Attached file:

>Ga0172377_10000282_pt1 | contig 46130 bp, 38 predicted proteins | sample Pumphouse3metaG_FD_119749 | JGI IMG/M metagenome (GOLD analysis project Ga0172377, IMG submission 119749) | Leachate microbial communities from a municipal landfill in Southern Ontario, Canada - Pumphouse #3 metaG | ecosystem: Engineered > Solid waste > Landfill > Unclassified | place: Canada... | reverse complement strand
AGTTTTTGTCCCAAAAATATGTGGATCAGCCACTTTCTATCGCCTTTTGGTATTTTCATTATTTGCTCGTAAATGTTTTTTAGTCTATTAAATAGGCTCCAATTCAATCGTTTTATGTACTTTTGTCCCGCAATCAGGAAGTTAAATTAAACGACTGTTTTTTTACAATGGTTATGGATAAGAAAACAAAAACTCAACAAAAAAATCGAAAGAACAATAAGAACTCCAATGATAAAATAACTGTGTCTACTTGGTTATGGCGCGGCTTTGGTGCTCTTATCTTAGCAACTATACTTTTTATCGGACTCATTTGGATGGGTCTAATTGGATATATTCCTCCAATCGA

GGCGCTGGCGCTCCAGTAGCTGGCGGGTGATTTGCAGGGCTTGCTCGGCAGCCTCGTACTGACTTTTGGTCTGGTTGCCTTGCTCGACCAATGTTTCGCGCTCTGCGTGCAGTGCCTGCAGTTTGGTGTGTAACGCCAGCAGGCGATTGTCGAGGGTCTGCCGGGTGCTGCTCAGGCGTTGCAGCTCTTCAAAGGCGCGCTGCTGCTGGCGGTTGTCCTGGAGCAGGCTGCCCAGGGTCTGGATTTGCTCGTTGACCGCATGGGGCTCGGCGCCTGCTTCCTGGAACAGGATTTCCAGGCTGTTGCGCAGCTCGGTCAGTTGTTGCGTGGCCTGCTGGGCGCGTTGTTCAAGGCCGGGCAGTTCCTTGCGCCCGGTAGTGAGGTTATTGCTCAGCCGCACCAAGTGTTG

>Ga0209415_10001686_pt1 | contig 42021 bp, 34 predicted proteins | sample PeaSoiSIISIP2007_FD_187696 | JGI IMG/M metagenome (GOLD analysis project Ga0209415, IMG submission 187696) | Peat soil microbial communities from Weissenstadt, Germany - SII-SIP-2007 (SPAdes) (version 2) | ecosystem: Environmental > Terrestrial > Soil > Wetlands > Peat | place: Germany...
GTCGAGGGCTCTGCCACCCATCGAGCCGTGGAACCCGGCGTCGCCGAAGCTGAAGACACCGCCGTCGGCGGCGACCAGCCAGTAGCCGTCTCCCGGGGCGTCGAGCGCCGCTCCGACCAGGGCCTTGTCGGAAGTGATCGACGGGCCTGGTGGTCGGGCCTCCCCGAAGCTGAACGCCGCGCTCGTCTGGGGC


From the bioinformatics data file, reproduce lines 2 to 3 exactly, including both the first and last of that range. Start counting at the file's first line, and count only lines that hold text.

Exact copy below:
AGTTTTTGTCCCAAAAATATGTGGATCAGCCACTTTCTATCGCCTTTTGGTATTTTCATTATTTGCTCGTAAATGTTTTTTAGTCTATTAAATAGGCTCCAATTCAATCGTTTTATGTACTTTTGTCCCGCAATCAGGAAGTTAAATTAAACGACTGTTTTTTTACAATGGTTATGGATAAGAAAACAAAAACTCAACAAAAAAATCGAAAGAACAATAAGAACTCCAATGATAAAATAACTGTGTCTACTTGGTTATGGCGCGGCTTTGGTGCTCTTATCTTAGCAACTATACTTTTTATCGGACTCATTTGGATGGGTCTAATTGGATATATTCCTCCAATCGA

GGCGCTGGCGCTCCAGTAGCTGGCGGGTGATTTGCAGGGCTTGCTCGGCAGCCTCGTACTGACTTTTGGTCTGGTTGCCTTGCTCGACCAATGTTTCGCGCTCTGCGTGCAGTGCCTGCAGTTTGGTGTGTAACGCCAGCAGGCGATTGTCGAGGGTCTGCCGGGTGCTGCTCAGGCGTTGCAGCTCTTCAAAGGCGCGCTGCTGCTGGCGGTTGTCCTGGAGCAGGCTGCCCAGGGTCTGGATTTGCTCGTTGACCGCATGGGGCTCGGCGCCTGCTTCCTGGAACAGGATTTCCAGGCTGTTGCGCAGCTCGGTCAGTTGTTGCGTGGCCTGCTGGGCGCGTTGTTCAAGGCCGGGCAGTTCCTTGCGCCCGGTAGTGAGGTTATTGCTCAGCCGCACCAAGTGTTG